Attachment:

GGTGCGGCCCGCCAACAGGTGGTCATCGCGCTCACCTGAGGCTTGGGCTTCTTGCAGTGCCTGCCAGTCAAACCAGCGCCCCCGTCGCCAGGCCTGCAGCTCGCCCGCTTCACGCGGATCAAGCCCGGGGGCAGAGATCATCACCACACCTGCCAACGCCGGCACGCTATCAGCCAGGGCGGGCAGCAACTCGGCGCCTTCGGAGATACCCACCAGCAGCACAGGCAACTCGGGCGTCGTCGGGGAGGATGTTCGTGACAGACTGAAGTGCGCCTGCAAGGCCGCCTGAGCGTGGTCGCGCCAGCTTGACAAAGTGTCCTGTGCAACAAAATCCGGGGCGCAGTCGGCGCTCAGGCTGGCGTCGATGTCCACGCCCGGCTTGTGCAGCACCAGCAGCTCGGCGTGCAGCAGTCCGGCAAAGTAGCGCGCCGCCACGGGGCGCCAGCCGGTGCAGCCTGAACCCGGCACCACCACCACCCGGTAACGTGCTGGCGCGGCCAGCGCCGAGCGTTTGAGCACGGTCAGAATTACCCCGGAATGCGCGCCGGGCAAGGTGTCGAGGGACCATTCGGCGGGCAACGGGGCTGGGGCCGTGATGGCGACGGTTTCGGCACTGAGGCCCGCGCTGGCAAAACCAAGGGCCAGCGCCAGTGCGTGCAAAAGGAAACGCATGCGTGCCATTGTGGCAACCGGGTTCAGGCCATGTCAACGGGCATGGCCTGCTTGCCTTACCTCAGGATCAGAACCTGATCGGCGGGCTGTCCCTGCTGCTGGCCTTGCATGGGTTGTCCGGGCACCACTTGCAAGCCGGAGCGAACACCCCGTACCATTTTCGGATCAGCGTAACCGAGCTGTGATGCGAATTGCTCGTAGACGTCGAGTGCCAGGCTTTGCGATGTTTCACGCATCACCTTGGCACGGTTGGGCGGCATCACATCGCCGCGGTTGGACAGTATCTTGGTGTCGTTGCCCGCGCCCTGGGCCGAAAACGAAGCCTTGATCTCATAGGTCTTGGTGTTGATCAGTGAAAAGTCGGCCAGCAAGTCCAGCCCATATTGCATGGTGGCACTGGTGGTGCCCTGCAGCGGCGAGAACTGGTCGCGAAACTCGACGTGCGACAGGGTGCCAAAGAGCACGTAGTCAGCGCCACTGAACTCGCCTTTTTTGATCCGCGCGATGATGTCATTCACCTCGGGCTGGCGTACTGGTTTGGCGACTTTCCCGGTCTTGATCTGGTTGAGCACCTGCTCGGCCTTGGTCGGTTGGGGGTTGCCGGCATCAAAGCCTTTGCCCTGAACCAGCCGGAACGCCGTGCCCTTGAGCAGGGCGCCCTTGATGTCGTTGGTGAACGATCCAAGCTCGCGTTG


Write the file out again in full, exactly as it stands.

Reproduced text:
GGTGCGGCCCGCCAACAGGTGGTCATCGCGCTCACCTGAGGCTTGGGCTTCTTGCAGTGCCTGCCAGTCAAACCAGCGCCCCCGTCGCCAGGCCTGCAGCTCGCCCGCTTCACGCGGATCAAGCCCGGGGGCAGAGATCATCACCACACCTGCCAACGCCGGCACGCTATCAGCCAGGGCGGGCAGCAACTCGGCGCCTTCGGAGATACCCACCAGCAGCACAGGCAACTCGGGCGTCGTCGGGGAGGATGTTCGTGACAGACTGAAGTGCGCCTGCAAGGCCGCCTGAGCGTGGTCGCGCCAGCTTGACAAAGTGTCCTGTGCAACAAAATCCGGGGCGCAGTCGGCGCTCAGGCTGGCGTCGATGTCCACGCCCGGCTTGTGCAGCACCAGCAGCTCGGCGTGCAGCAGTCCGGCAAAGTAGCGCGCCGCCACGGGGCGCCAGCCGGTGCAGCCTGAACCCGGCACCACCACCACCCGGTAACGTGCTGGCGCGGCCAGCGCCGAGCGTTTGAGCACGGTCAGAATTACCCCGGAATGCGCGCCGGGCAAGGTGTCGAGGGACCATTCGGCGGGCAACGGGGCTGGGGCCGTGATGGCGACGGTTTCGGCACTGAGGCCCGCGCTGGCAAAACCAAGGGCCAGCGCCAGTGCGTGCAAAAGGAAACGCATGCGTGCCATTGTGGCAACCGGGTTCAGGCCATGTCAACGGGCATGGCCTGCTTGCCTTACCTCAGGATCAGAACCTGATCGGCGGGCTGTCCCTGCTGCTGGCCTTGCATGGGTTGTCCGGGCACCACTTGCAAGCCGGAGCGAACACCCCGTACCATTTTCGGATCAGCGTAACCGAGCTGTGATGCGAATTGCTCGTAGACGTCGAGTGCCAGGCTTTGCGATGTTTCACGCATCACCTTGGCACGGTTGGGCGGCATCACATCGCCGCGGTTGGACAGTATCTTGGTGTCGTTGCCCGCGCCCTGGGCCGAAAACGAAGCCTTGATCTCATAGGTCTTGGTGTTGATCAGTGAAAAGTCGGCCAGCAAGTCCAGCCCATATTGCATGGTGGCACTGGTGGTGCCCTGCAGCGGCGAGAACTGGTCGCGAAACTCGACGTGCGACAGGGTGCCAAAGAGCACGTAGTCAGCGCCACTGAACTCGCCTTTTTTGATCCGCGCGATGATGTCATTCACCTCGGGCTGGCGTACTGGTTTGGCGACTTTCCCGGTCTTGATCTGGTTGAGCACCTGCTCGGCCTTGGTCGGTTGGGGGTTGCCGGCATCAAAGCCTTTGCCCTGAACCAGCCGGAACGCCGTGCCCTTGAGCAGGGCGCCCTTGATGTCGTTGGTGAACGATCCAAGCTCGCGTTG